While we are encouraged by the recent progress on public transit expansion and improvement, we remain concerned that the strength of our families, businesses, and overall economy will be negatively impacted should dedication to meaningful, timely transit and transportation investments waver. In the coming years, an adequate public transit system that is well prepared for population growth will be critical in ensuring a high quality of life and business competitiveness within Greater Vancouver. The Scorecard reports that the region currently lags in this area, earning only a "C" grade for both its proportion of non-car commuters and its average commuting time. Significant bottlenecks in the movement of goods and people hampers our ability to ensure we maintain a highly efficient and environmentally responsible gateway.


Where they stand

Roads & Transit

  • The BC Green Party is in the process of rolling out their platform for the 2017 provincial election, and has yet to make a significant announcement on roads and public transit policy.
  • However, Green Party Leader Andrew Weaver has said his party sees a one-third funding commitment for major capital projects as a starting point.
  • In the recently released "Climate Leadership" portion of their platform, the BC Green Party says they want to provide "predictable funding for public transport," ensure transit frequency meets demands, develop a 10-year transportation plan focused on "affordable, clean transportation," and put portion of an $80 million fund for GHG reduction and adaptation toward green transportation infrastructure. 
  • One transportation issue the BC Greens have been very active on is the importance of the B.C. Ferry system to our provincial economy and the consequences of fare increases.

Mobility Pricing


  • In February the Dr. Weaver introduced a private members bill to the B.C. Legislature in support of ridesharing.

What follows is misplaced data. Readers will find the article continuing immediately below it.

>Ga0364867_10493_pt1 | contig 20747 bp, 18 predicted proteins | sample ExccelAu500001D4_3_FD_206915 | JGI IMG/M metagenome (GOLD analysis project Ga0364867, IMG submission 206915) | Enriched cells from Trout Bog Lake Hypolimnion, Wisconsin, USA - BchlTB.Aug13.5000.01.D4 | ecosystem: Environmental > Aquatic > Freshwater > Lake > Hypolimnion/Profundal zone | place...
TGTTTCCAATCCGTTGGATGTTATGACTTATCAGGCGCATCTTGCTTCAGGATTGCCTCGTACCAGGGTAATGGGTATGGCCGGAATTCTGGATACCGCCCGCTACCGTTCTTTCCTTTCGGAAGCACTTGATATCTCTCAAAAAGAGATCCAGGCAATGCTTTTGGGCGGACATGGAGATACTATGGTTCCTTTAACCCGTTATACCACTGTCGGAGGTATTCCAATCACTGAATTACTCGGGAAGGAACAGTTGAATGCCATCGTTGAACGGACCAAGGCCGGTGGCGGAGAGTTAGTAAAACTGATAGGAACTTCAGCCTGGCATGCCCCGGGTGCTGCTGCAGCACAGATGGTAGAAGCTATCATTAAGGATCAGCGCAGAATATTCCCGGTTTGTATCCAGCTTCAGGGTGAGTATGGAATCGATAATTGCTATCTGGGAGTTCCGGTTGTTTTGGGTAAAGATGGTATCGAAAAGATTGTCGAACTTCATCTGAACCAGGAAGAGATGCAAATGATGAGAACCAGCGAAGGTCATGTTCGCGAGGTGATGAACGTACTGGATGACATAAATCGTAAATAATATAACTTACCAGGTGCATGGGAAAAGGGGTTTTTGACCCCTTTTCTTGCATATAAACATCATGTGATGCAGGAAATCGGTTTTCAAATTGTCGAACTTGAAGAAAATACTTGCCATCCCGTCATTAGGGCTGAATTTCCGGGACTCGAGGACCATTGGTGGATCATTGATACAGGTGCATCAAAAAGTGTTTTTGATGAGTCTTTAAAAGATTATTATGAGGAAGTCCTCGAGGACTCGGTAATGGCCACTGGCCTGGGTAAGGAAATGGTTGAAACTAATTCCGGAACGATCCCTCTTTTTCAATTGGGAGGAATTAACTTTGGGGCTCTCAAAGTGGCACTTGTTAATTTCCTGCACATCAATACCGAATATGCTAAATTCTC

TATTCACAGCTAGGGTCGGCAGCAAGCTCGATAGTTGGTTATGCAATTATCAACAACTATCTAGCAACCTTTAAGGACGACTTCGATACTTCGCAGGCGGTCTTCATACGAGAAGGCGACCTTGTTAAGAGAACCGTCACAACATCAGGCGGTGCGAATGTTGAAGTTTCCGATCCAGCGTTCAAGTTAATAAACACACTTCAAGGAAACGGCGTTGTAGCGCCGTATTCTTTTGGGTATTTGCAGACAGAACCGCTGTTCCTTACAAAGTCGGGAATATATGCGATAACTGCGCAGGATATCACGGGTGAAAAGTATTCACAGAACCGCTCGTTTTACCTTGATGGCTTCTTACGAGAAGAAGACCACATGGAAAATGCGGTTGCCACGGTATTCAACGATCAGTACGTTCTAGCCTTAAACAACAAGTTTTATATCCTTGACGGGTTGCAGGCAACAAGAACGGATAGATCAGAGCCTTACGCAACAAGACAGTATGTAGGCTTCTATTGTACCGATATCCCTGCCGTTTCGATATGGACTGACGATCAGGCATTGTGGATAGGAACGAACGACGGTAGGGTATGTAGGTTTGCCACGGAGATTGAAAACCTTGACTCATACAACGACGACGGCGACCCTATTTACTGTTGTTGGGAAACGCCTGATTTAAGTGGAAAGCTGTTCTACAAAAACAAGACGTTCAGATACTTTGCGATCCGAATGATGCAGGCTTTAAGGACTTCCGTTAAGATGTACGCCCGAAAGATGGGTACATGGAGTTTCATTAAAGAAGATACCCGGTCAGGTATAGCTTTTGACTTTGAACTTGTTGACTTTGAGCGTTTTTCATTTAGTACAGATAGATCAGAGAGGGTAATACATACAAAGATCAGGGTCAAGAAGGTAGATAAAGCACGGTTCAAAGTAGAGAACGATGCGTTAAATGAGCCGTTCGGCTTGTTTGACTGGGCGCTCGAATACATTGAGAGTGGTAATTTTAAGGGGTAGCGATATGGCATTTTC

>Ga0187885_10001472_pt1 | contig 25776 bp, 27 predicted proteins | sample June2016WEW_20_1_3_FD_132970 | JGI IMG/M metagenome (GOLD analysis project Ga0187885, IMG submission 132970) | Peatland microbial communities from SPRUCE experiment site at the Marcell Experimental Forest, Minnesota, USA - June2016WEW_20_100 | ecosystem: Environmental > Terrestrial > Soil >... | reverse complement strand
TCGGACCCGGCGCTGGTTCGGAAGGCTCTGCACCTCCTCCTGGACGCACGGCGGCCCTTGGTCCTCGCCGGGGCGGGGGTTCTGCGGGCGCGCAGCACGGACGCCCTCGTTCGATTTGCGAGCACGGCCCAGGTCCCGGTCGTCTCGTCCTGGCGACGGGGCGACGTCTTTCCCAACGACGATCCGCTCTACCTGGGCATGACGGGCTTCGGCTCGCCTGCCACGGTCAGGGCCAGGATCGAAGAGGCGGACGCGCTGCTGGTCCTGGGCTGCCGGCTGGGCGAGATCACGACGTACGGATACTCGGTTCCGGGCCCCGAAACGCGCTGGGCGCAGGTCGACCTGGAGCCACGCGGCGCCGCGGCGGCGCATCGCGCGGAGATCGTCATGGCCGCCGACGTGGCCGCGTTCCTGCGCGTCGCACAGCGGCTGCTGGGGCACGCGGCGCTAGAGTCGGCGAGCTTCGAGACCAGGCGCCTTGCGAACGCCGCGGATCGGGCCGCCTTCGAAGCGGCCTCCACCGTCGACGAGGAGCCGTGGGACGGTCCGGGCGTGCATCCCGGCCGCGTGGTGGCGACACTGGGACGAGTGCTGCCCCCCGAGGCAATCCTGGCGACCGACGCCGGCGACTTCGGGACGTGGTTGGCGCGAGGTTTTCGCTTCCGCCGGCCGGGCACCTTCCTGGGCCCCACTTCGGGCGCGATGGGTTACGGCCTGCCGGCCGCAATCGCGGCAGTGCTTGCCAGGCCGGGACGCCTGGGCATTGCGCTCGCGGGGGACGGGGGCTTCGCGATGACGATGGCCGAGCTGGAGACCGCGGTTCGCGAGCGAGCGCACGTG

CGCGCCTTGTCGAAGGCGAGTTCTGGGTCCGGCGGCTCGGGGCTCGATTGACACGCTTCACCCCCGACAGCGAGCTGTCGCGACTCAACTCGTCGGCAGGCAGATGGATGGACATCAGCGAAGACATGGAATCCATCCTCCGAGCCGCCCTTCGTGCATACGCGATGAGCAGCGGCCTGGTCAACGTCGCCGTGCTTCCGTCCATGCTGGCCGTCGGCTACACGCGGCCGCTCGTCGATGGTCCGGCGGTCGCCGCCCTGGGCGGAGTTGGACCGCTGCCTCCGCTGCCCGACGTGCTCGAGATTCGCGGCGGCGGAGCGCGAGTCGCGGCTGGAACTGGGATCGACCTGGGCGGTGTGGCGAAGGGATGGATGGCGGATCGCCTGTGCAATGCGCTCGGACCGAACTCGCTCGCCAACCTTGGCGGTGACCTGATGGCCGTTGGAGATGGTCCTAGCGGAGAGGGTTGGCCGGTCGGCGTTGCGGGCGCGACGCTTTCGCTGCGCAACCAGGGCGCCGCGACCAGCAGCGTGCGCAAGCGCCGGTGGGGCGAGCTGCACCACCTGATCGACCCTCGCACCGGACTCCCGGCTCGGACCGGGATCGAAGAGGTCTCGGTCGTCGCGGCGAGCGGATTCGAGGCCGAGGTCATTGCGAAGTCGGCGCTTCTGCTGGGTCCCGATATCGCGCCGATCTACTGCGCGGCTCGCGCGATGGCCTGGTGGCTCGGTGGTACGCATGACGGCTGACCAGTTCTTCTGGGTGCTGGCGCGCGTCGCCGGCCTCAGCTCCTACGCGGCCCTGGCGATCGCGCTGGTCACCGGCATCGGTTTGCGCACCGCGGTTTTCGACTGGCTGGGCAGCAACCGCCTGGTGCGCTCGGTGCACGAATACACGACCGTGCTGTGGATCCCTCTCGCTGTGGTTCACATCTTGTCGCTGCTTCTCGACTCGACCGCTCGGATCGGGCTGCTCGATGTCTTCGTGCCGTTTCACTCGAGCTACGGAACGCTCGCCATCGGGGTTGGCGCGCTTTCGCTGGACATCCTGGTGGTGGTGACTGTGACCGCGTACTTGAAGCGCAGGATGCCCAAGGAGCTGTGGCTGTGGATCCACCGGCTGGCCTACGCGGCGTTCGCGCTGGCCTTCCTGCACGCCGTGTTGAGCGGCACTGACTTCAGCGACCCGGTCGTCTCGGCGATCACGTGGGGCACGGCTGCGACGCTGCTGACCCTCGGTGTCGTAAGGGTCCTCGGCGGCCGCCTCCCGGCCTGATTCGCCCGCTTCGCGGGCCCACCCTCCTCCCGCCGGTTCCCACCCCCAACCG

• In the released portions of the BC Green Party platform, ridesharing is mentioned as an innovative way to reduce consumption of electricity.

Our Analysis

Questions remain on the Greens' policy positions related to Transit and Transportation in Greater Vancouver. The Greens have not released their major infrastructure priorities in the Lower Mainland, and what they believe to be the correct funding formula to do so. However, Leader Andrew Weaver has said his party sees a one-third funding commitment to major capital projects as a starting point. The party appears to be open to some form of mobility pricing, however has offered little detail on its purpose, structure, or applicability to Greater Vancouver.

We hope that as their platform continues to be released they will shed additional light on priorities identified by GVBOT including the replacements of the Pattullo Bridge and Massey Tunnel, and funding for Surrey LRT and Millennium Line Broadway Expansion.

Rideshare Enabling Act in 2017 introduced by Dr. Weaver signalled support for ridesharing and the sharing economy in B.C. more broadly. However, the private members bill was aimed at "starting a conversation" and did not provide a concrete framework for such services.

Roads & Transit

Mobility Pricing

  • The BC Liberals have yet to endorse mobility pricing, however it continues to be pushed by Metro Vancouver Mayors. Minister Fassbender has stated the Government will listen when they are presented with a "substantive" proposal by the mayors.
  • [Update: April 11, 2017] On April 10, the BC Liberals announced their commitment to cap tolls at $500 dollars a year for commuters using the Port Mann and Golden Ears bridge. This cap will be expanded to include the replacements to the Pattullo Bridge and George Massey Tunnel.


  • In early March, the B.C. government announced their plan to introduce a framework for ridesharing by the end of 2017. Ridesharing regulation will be coupled with the removal of competitive barriers for the taxi industry including geographic borders, as well as $1 million in provincial funds to develop an app and $3.5 million in crash-avoidance technology.

Our Analysis

The BC Liberal Government's recent $2.2 billion commitment is an important step forward for Phase Two of the Mayors Plan. However, funding uncertainties remain due to lack of agreement on suitable sources of local government funding. Mobility pricing continues to have broad-based support within our Membership, and we continue to call on all parties to show support for this concept as an inadequate infrastructure funding model continues to exacerbate transportation bottlenecks in our region. [Update: April 11, 2017] The BC Liberal platform reaffirmed their commitment to replace the George Massey Tunnel with a new bridge. However, it is unclear how their policy commitment to cap bridge tolls would fit into a comprehensive mobility pricing strategy for Metro Vancouver.

The GVBOT has long supported the plans for a 10-lane bridge replacement for the aging Massey Tunnel to ease congestion, improve transit, and facilitate both the movement of people and goods.